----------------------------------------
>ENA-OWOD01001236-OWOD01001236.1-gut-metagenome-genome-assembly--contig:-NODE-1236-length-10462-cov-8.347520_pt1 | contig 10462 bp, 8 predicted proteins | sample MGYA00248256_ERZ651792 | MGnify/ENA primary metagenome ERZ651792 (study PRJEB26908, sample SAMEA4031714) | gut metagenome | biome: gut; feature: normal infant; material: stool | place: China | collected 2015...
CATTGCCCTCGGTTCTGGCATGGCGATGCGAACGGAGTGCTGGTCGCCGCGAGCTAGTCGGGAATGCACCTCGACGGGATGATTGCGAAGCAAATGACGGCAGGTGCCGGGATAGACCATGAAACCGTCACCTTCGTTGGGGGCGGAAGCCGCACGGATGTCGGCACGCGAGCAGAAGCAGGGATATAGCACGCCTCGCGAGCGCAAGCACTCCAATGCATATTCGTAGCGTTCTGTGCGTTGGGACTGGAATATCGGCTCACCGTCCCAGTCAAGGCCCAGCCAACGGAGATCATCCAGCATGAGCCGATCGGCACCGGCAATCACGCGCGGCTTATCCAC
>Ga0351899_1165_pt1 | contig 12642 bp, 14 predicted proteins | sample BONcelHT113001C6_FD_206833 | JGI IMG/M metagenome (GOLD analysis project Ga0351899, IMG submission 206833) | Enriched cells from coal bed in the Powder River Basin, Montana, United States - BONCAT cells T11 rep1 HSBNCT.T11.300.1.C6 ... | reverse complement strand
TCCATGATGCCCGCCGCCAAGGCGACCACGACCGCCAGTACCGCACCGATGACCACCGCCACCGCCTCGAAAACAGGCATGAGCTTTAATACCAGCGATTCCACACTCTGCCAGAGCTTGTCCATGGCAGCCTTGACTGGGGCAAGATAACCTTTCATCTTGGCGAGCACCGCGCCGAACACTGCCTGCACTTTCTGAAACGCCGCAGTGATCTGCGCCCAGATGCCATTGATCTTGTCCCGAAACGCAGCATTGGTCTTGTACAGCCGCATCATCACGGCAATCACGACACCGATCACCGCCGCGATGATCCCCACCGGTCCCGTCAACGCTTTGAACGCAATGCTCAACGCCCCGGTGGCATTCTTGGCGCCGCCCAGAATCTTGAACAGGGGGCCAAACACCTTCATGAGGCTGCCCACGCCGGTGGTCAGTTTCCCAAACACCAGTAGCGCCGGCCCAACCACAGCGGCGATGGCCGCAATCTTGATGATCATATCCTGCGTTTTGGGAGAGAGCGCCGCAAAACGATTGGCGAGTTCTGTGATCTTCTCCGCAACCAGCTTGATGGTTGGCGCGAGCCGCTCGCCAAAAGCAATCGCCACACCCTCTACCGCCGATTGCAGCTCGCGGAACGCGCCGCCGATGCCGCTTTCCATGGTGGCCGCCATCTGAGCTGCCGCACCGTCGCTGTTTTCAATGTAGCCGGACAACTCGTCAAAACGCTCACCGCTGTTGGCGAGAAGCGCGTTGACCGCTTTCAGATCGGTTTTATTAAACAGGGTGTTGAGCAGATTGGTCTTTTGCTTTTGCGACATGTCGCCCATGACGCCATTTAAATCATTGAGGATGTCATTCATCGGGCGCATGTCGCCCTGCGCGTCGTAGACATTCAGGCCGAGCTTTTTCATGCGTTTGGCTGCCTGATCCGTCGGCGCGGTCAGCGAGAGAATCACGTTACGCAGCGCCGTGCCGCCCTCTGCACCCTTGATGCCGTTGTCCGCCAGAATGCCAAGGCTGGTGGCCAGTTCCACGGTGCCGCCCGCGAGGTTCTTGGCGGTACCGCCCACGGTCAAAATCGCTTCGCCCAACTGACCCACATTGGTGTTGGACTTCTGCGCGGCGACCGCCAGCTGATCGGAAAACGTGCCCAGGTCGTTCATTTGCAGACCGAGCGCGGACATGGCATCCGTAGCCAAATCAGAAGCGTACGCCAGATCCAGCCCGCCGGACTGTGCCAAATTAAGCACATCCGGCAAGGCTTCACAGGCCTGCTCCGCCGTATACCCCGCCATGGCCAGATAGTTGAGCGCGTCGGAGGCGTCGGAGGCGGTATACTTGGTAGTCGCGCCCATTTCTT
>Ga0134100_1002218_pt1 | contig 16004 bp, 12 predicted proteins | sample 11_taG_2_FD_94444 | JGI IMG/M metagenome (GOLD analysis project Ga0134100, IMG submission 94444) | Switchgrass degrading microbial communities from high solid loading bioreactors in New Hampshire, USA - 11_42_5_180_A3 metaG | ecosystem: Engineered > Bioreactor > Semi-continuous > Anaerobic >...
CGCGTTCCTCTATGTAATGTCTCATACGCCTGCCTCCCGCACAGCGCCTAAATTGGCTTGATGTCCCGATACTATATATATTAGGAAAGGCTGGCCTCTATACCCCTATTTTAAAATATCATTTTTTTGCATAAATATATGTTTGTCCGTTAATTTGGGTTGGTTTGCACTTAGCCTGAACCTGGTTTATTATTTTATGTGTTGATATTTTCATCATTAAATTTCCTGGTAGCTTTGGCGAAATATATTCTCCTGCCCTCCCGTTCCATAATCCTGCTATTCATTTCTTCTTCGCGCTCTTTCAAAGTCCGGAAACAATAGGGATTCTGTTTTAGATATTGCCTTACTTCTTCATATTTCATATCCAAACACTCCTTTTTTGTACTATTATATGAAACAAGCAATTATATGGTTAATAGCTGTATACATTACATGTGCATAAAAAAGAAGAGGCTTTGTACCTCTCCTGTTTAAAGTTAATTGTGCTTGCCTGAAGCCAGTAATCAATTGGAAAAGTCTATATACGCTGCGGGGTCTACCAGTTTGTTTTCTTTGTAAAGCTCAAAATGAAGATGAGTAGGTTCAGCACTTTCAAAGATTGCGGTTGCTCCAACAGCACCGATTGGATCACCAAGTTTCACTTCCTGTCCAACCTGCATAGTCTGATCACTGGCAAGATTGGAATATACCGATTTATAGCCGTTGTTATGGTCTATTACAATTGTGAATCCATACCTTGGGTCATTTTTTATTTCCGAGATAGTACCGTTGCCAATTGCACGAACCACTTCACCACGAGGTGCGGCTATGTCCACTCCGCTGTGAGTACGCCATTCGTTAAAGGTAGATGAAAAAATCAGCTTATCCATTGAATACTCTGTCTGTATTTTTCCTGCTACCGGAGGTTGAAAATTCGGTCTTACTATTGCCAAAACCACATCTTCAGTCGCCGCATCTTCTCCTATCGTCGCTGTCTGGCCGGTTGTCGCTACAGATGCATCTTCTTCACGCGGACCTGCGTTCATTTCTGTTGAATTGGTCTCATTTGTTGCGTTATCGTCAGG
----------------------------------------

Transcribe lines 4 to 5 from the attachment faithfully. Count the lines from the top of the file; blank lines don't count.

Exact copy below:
TCCATGATGCCCGCCGCCAAGGCGACCACGACCGCCAGTACCGCACCGATGACCACCGCCACCGCCTCGAAAACAGGCATGAGCTTTAATACCAGCGATTCCACACTCTGCCAGAGCTTGTCCATGGCAGCCTTGACTGGGGCAAGATAACCTTTCATCTTGGCGAGCACCGCGCCGAACACTGCCTGCACTTTCTGAAACGCCGCAGTGATCTGCGCCCAGATGCCATTGATCTTGTCCCGAAACGCAGCATTGGTCTTGTACAGCCGCATCATCACGGCAATCACGACACCGATCACCGCCGCGATGATCCCCACCGGTCCCGTCAACGCTTTGAACGCAATGCTCAACGCCCCGGTGGCATTCTTGGCGCCGCCCAGAATCTTGAACAGGGGGCCAAACACCTTCATGAGGCTGCCCACGCCGGTGGTCAGTTTCCCAAACACCAGTAGCGCCGGCCCAACCACAGCGGCGATGGCCGCAATCTTGATGATCATATCCTGCGTTTTGGGAGAGAGCGCCGCAAAACGATTGGCGAGTTCTGTGATCTTCTCCGCAACCAGCTTGATGGTTGGCGCGAGCCGCTCGCCAAAAGCAATCGCCACACCCTCTACCGCCGATTGCAGCTCGCGGAACGCGCCGCCGATGCCGCTTTCCATGGTGGCCGCCATCTGAGCTGCCGCACCGTCGCTGTTTTCAATGTAGCCGGACAACTCGTCAAAACGCTCACCGCTGTTGGCGAGAAGCGCGTTGACCGCTTTCAGATCGGTTTTATTAAACAGGGTGTTGAGCAGATTGGTCTTTTGCTTTTGCGACATGTCGCCCATGACGCCATTTAAATCATTGAGGATGTCATTCATCGGGCGCATGTCGCCCTGCGCGTCGTAGACATTCAGGCCGAGCTTTTTCATGCGTTTGGCTGCCTGATCCGTCGGCGCGGTCAGCGAGAGAATCACGTTACGCAGCGCCGTGCCGCCCTCTGCACCCTTGATGCCGTTGTCCGCCAGAATGCCAAGGCTGGTGGCCAGTTCCACGGTGCCGCCCGCGAGGTTCTTGGCGGTACCGCCCACGGTCAAAATCGCTTCGCCCAACTGACCCACATTGGTGTTGGACTTCTGCGCGGCGACCGCCAGCTGATCGGAAAACGTGCCCAGGTCGTTCATTTGCAGACCGAGCGCGGACATGGCATCCGTAGCCAAATCAGAAGCGTACGCCAGATCCAGCCCGCCGGACTGTGCCAAATTAAGCACATCCGGCAAGGCTTCACAGGCCTGCTCCGCCGTATACCCCGCCATGGCCAGATAGTTGAGCGCGTCGGAGGCGTCGGAGGCGGTATACTTGGTAGTCGCGCCCATTTCTT
>Ga0134100_1002218_pt1 | contig 16004 bp, 12 predicted proteins | sample 11_taG_2_FD_94444 | JGI IMG/M metagenome (GOLD analysis project Ga0134100, IMG submission 94444) | Switchgrass degrading microbial communities from high solid loading bioreactors in New Hampshire, USA - 11_42_5_180_A3 metaG | ecosystem: Engineered > Bioreactor > Semi-continuous > Anaerobic >...